Noah Feldman's After Jihad, a primer for peacefully bringing democracy to the Islamic world, has been rather crudely pre-empted by President George W. Bush's more aggressive tactics. Nevertheless, Feldman--a professor of law at New York University, scholar of Islam, and Orthodox Jew--still brings valuable insights to the table. In a series of brief lectures--the work was culled from policy papers given at Yale and NYU--Feldman makes the striking argument that, despite current events, the violent jihad will soon be a thing of the past.
Feldman argues against two ideas commonly held as the conventional wisdom: first, that Islam and democracy exist in a fundamental opposition, and second, that Islamist regimes will increase fundamentalist violence against the West. In fact, Feldman says, democracy and Islam are both "mobile ideas," capable of galvanizing and taking hold of nations, leading to "unanticipated new configurations," and the real danger lies in repressing democratically elected Islamist regimes. (Here, he cites the bloody civil war that has raged in Algeria for the past 10 years.) The fundamentalist violence, Feldman argues, that led to the assassination of Egyptian President Anwar el-Sadat--and fueled the resistance against the Soviet occupation of Afghanistan--is waning. Despite Sept. 11, the jihad is at its "last gasp" and al-Qaida is "politically irrelevant." The United States must fight the fear that a rising tide of Islamist politics would perforce harm Israel, and, by extension, must seek to uphold and not repress Islamist democracies.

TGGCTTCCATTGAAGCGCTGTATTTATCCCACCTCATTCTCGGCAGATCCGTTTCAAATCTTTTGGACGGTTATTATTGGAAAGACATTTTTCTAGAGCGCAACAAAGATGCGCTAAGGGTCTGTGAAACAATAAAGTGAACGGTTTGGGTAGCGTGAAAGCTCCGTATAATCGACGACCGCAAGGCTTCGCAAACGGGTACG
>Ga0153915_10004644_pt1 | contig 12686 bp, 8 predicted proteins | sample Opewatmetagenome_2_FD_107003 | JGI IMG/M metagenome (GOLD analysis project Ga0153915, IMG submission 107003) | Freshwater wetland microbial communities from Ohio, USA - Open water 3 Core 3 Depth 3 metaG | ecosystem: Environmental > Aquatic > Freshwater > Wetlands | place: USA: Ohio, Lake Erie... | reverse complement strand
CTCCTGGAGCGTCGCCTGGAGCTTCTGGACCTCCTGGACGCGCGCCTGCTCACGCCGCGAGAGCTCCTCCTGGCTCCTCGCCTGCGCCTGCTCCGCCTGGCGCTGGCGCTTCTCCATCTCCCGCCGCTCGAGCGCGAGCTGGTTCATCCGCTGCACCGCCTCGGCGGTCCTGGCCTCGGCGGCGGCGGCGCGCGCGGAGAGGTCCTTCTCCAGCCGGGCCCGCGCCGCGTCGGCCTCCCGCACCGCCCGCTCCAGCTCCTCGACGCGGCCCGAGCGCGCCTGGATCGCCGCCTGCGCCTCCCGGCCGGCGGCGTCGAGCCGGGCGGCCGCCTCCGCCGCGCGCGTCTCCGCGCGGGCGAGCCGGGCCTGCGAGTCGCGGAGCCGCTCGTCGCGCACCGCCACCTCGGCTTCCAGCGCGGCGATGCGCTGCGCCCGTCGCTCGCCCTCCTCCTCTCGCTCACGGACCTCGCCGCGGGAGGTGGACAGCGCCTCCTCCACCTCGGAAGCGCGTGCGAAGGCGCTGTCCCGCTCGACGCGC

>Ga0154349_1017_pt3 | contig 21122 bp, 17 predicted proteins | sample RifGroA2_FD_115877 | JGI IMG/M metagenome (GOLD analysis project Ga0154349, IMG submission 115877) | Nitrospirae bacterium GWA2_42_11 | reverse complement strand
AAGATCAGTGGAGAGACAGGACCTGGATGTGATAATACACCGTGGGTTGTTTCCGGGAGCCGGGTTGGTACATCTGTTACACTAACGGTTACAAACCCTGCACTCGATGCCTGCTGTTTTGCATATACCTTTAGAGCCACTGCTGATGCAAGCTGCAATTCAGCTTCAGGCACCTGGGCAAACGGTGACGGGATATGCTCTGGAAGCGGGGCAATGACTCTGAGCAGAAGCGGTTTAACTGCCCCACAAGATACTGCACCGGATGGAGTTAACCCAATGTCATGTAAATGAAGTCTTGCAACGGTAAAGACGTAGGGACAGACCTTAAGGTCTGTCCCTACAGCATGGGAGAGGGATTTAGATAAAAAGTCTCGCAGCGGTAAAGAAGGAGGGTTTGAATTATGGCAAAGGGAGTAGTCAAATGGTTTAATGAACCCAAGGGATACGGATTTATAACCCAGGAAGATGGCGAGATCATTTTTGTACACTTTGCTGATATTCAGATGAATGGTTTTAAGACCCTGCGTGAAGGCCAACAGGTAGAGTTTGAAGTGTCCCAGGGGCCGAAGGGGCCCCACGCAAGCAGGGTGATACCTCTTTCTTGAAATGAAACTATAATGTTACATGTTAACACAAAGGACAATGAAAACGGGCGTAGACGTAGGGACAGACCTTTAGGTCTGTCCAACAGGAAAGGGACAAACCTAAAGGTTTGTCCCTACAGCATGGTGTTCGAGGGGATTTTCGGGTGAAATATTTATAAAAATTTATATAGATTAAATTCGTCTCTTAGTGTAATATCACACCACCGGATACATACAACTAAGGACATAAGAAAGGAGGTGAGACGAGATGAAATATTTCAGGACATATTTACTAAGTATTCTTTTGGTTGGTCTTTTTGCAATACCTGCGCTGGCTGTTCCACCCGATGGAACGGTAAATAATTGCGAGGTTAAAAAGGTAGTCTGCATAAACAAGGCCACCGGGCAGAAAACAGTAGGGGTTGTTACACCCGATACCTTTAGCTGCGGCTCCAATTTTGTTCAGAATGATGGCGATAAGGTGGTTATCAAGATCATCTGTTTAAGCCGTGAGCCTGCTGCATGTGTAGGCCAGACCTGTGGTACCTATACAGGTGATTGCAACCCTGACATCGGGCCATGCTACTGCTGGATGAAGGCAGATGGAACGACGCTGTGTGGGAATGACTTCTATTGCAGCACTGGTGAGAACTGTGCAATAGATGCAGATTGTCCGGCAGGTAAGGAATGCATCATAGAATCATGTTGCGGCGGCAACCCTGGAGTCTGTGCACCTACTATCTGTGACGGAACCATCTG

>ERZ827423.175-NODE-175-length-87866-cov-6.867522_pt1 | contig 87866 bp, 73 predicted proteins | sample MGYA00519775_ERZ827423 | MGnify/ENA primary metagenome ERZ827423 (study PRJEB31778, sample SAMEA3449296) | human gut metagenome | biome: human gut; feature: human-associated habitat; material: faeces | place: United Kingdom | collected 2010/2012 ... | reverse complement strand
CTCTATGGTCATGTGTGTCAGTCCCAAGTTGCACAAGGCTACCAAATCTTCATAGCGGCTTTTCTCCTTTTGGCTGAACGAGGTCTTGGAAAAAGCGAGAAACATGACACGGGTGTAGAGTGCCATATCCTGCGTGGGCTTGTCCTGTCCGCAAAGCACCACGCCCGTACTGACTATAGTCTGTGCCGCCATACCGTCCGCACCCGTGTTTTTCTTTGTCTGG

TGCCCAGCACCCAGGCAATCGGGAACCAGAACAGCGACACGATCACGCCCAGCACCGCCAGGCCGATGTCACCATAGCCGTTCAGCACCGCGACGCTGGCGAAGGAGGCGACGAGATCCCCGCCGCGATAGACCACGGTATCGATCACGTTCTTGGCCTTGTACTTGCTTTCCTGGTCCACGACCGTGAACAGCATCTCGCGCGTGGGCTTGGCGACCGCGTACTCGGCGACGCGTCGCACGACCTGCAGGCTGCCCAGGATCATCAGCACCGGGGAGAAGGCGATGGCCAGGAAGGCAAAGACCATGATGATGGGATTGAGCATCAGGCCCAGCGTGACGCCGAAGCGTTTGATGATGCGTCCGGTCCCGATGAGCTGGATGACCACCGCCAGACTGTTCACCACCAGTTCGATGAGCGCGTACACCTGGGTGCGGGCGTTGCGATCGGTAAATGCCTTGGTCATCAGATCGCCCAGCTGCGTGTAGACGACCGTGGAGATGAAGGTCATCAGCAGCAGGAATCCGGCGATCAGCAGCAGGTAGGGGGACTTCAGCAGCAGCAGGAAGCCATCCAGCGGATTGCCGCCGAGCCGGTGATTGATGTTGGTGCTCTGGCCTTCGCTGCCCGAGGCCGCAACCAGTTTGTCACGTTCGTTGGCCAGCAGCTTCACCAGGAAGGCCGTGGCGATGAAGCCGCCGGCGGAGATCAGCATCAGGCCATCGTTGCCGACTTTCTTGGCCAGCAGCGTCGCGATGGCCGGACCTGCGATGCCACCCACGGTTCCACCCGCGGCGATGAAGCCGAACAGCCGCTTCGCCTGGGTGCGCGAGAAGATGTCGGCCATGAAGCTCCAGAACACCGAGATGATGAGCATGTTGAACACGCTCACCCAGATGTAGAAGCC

You don't need to be a hawk to know that them's fightin' words. However, in a region in which, as Feldman tells us, Islamists are often the voices calling most loudly for democracy (another assumption smashed), he argues that the threat of fundamentalist regimes--a threat that, not incidentally, had us propping up Saddam Hussein not long ago--is not our greatest. The greater risk, Feldman writes, is alienating the people themselves.
This is a philosophically compelling--if impracticable--notion. Feldman gives it its due, calmly explaining how Islam and democracy could be synthesized, how Islam and democracy exist together today, and why the United States should embrace the pairing. At times, he is judicious to the point of seeming simpleminded--marriage laws in New York are not a fair comparison to how a religious state might repress individual freedoms, for example, and the question of Israel as it is regarded by fundamentalist regimes cannot be dismissed in a paragraph or two. (Many scholars will dismiss the book on the basis of the latter omission alone.) Still, Feldman's book presents exactly the type of philosophical and historical overview of the Middle East people currently seek, and his subtle analysis of governments across the Muslim world is apropos. The recent toppling of Saddam makes the arguments even more relevant. Whether we like it or not, soon we all may know firsthand if it is true that, as Feldman writes, "the alarmist argument is behind the curve."